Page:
**The slip controlled drive has the followingÂ advantages:**

1.Controlled slip drive is highly efficient.

2.Precise control of torque is possible over a wide speed range.

3.The slip frequency can be any value up to the value corresponding to breakdown torque. The operation is at a very good power factor. The operation is very stable.

4.The rotor can be accelerated at constant torque and current maintaining the rotor frequency at a suitable value. Fast acceleration.

5.As this leads to soft starting the motor does not see the blocked rotor currents and the associated voltage slips are not there.

6.Special rotors with high starting torque are not necessary. Rotors with low resistance may be used so that the losses are limited.

7.Regenerative braking can be incorporated. Braking at constant torque is possible.

8.The drive has efficiency comparable to a thyristorized dc drive.

The added advantages of squirrel cage induction motors like high power to weight ratio, less maintenance, low inertia, no limitations on the power ranges and speed ranges make slip controlled drive a real competitor to dc motor drives.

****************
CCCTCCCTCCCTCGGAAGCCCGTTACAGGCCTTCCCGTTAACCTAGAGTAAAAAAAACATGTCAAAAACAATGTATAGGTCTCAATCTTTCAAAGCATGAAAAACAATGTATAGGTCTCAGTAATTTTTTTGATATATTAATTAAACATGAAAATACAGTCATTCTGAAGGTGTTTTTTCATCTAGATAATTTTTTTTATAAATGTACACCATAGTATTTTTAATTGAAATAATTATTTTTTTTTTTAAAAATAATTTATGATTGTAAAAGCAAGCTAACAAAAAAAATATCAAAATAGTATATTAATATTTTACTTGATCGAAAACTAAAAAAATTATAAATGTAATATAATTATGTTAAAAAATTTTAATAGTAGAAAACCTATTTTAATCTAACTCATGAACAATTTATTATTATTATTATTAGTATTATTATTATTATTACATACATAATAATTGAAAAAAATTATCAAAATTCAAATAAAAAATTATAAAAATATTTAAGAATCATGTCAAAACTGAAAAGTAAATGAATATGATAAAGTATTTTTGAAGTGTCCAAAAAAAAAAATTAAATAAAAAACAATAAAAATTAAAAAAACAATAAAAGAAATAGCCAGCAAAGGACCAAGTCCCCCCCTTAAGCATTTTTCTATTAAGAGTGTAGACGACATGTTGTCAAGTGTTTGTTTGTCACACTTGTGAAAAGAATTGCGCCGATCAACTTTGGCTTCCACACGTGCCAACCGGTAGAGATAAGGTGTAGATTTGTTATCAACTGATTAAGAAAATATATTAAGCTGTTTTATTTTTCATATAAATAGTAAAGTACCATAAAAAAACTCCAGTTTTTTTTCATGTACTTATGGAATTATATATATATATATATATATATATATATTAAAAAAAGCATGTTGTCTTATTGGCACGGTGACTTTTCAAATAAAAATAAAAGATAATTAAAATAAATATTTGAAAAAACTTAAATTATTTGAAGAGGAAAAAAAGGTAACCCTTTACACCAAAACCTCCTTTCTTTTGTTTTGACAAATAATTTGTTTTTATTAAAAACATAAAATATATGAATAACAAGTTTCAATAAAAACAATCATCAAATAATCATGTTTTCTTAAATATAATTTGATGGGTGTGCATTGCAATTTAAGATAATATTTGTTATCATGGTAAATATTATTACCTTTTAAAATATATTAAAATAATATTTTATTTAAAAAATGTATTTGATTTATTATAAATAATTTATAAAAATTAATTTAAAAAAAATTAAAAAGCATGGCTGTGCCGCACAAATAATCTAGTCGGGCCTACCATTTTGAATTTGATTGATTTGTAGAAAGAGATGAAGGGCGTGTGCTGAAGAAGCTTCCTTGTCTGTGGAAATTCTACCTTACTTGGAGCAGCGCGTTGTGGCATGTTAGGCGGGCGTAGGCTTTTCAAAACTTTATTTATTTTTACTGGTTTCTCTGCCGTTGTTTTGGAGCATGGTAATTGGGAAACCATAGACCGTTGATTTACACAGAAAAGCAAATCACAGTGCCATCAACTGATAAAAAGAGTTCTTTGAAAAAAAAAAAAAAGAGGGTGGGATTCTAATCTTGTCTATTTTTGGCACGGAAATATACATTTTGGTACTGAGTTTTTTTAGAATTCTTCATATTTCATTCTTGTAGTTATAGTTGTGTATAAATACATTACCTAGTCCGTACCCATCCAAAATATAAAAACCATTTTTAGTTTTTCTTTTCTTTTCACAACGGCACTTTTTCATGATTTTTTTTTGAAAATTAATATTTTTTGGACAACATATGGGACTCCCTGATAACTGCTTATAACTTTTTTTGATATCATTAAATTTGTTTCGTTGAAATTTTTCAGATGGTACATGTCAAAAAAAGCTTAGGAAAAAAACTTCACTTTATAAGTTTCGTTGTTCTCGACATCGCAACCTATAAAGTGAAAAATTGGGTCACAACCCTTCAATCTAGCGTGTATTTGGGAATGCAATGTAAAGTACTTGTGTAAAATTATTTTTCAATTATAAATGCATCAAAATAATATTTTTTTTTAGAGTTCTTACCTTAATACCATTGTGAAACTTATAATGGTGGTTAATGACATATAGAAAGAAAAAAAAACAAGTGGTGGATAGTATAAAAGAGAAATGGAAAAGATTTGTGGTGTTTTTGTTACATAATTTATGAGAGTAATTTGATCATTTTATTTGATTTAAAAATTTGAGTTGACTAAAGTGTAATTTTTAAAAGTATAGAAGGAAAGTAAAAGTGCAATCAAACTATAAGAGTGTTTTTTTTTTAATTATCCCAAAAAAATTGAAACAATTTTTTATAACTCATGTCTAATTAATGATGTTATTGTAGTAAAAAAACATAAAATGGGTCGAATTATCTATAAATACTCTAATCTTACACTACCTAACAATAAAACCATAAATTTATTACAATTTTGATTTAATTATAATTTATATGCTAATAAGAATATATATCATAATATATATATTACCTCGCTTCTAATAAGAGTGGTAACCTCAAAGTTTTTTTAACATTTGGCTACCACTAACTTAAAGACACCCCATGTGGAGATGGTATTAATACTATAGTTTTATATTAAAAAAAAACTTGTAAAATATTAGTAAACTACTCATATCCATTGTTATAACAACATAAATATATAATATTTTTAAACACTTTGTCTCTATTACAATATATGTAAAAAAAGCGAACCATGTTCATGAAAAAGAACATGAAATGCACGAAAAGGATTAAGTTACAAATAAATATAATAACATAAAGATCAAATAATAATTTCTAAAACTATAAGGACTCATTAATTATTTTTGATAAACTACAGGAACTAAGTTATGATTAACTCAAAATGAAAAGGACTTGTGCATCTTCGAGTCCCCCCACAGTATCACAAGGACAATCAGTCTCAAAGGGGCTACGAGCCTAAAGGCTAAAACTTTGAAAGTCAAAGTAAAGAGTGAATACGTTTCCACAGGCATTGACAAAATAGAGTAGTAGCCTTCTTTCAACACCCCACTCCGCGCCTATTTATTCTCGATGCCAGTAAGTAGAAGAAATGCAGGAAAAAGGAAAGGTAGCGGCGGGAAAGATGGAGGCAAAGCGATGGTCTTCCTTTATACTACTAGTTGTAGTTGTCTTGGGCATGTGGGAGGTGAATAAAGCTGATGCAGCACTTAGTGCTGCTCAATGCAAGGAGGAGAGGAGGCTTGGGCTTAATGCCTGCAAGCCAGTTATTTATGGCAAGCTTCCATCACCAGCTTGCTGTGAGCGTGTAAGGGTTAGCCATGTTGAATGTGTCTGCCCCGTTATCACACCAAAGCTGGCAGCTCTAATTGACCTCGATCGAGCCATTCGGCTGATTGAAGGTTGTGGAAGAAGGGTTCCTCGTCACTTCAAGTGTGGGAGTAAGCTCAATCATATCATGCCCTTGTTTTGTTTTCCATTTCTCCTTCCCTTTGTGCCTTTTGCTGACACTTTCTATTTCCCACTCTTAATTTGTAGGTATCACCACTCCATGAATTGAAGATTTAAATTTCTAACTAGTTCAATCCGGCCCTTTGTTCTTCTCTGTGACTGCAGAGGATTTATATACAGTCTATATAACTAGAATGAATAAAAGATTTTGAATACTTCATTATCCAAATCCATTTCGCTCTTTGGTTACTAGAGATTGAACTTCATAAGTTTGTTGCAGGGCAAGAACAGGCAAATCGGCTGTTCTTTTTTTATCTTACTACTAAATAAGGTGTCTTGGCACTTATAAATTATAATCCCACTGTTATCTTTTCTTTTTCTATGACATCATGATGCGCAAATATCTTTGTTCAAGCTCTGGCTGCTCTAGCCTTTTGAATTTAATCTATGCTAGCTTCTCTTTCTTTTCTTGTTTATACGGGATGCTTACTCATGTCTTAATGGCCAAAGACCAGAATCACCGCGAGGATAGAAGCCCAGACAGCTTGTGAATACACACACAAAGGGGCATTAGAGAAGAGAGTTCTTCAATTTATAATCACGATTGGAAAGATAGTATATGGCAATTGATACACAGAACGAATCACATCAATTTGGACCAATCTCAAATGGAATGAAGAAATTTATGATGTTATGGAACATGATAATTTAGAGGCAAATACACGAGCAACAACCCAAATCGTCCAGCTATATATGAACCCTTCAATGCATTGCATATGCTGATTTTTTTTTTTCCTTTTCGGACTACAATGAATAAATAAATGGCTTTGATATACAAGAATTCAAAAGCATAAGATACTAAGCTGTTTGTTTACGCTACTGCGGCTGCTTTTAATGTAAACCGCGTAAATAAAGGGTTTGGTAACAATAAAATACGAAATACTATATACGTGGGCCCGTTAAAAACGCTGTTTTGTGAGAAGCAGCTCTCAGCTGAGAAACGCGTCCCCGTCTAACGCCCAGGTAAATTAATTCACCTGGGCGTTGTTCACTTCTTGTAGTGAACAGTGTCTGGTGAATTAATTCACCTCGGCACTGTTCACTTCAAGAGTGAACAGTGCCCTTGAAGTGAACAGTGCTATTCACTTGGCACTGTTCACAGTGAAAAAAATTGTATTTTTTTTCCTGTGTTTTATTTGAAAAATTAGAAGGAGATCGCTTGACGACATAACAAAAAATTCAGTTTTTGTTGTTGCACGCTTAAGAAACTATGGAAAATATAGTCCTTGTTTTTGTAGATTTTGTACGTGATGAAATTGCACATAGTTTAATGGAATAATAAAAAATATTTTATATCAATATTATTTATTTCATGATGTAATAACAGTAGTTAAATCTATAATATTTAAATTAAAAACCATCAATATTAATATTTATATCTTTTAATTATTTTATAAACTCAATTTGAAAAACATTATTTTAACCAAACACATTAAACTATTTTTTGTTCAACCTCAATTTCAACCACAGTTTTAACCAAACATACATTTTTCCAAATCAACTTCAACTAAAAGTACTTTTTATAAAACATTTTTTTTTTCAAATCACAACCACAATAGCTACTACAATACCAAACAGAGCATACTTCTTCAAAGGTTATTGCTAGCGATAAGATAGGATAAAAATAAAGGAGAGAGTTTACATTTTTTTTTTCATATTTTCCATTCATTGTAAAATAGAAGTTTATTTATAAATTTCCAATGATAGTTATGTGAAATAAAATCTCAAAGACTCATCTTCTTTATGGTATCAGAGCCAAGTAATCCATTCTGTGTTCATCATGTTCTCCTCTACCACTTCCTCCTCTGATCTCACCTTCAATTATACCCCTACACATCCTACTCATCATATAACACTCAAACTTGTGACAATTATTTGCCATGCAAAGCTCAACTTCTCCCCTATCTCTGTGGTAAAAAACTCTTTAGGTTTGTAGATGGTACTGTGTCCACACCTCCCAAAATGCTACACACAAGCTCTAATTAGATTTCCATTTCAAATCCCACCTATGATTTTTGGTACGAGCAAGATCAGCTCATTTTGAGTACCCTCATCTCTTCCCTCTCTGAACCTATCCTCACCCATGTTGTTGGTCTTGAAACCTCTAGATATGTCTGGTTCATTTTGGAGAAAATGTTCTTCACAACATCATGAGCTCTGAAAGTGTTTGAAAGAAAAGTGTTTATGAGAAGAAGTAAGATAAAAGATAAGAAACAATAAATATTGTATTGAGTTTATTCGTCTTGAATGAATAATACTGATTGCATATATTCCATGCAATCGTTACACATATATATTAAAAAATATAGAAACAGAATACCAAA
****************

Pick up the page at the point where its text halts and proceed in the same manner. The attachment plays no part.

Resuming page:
Selected harmonic elimination methods or PWM principles can be emÂployed to reduce the effects of torque pulsations, particularly at low speeds. In these methods control can be achieved by controlling the dc link current and PWM principle can then be used solely to control the harmonic content of the current waveform. This separation of the current and harmonic conÂtrol functions allows the choice of PWMÂ control strategy being directed solely towards improving the motor torque pulsations and reducing the harmonic losses.

The majority of PWM strategies for a Current Source Inverter Fed Induction Motor are based on selected harmonic elimination techniques. They are used to eliminate the lower order harmonics from the stator current and the methods result in the elimination of lower order torque ripples (Fig. 4.29).

In recent years PWM strategies have been specially developed to minimise the rotor speed ripple due to torque pulsation, to result in a drive having smooth rotation at low speeds (Fig. 4.30).

**The general features of Current Source Inverter Fed Induction Motor can be summarised as follows:**

1.Load dependent commutation: As the load parameters form part of the commutation circuit, the inverter and motor must be matched.

2.The inverter has a simple configuration. FWD’s are absent.

3.Only single motor operation